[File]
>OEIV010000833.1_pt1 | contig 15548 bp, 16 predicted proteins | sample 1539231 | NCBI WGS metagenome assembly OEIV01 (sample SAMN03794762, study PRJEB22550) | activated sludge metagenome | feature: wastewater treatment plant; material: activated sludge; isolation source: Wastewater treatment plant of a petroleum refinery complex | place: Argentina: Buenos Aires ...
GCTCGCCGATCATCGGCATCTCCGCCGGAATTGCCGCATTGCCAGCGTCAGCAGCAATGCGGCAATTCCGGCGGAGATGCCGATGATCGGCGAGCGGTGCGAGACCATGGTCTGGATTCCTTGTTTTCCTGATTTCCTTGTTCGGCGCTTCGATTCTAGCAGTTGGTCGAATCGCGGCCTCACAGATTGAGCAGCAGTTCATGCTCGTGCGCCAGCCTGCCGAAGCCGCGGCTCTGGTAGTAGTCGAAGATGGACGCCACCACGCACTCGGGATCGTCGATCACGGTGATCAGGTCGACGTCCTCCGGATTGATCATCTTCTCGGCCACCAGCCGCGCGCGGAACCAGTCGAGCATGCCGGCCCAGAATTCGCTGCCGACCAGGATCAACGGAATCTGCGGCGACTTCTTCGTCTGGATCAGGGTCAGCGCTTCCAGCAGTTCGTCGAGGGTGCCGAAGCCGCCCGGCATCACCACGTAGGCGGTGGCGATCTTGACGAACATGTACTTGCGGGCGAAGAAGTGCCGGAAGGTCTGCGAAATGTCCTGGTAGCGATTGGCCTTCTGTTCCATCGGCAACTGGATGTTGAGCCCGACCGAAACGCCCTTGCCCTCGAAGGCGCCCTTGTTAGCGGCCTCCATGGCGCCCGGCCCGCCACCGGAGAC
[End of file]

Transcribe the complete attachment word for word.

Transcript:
>OEIV010000833.1_pt1 | contig 15548 bp, 16 predicted proteins | sample 1539231 | NCBI WGS metagenome assembly OEIV01 (sample SAMN03794762, study PRJEB22550) | activated sludge metagenome | feature: wastewater treatment plant; material: activated sludge; isolation source: Wastewater treatment plant of a petroleum refinery complex | place: Argentina: Buenos Aires ...
GCTCGCCGATCATCGGCATCTCCGCCGGAATTGCCGCATTGCCAGCGTCAGCAGCAATGCGGCAATTCCGGCGGAGATGCCGATGATCGGCGAGCGGTGCGAGACCATGGTCTGGATTCCTTGTTTTCCTGATTTCCTTGTTCGGCGCTTCGATTCTAGCAGTTGGTCGAATCGCGGCCTCACAGATTGAGCAGCAGTTCATGCTCGTGCGCCAGCCTGCCGAAGCCGCGGCTCTGGTAGTAGTCGAAGATGGACGCCACCACGCACTCGGGATCGTCGATCACGGTGATCAGGTCGACGTCCTCCGGATTGATCATCTTCTCGGCCACCAGCCGCGCGCGGAACCAGTCGAGCATGCCGGCCCAGAATTCGCTGCCGACCAGGATCAACGGAATCTGCGGCGACTTCTTCGTCTGGATCAGGGTCAGCGCTTCCAGCAGTTCGTCGAGGGTGCCGAAGCCGCCCGGCATCACCACGTAGGCGGTGGCGATCTTGACGAACATGTACTTGCGGGCGAAGAAGTGCCGGAAGGTCTGCGAAATGTCCTGGTAGCGATTGGCCTTCTGTTCCATCGGCAACTGGATGTTGAGCCCGACCGAAACGCCCTTGCCCTCGAAGGCGCCCTTGTTAGCGGCCTCCATGGCGCCCGGCCCGCCACCGGAGAC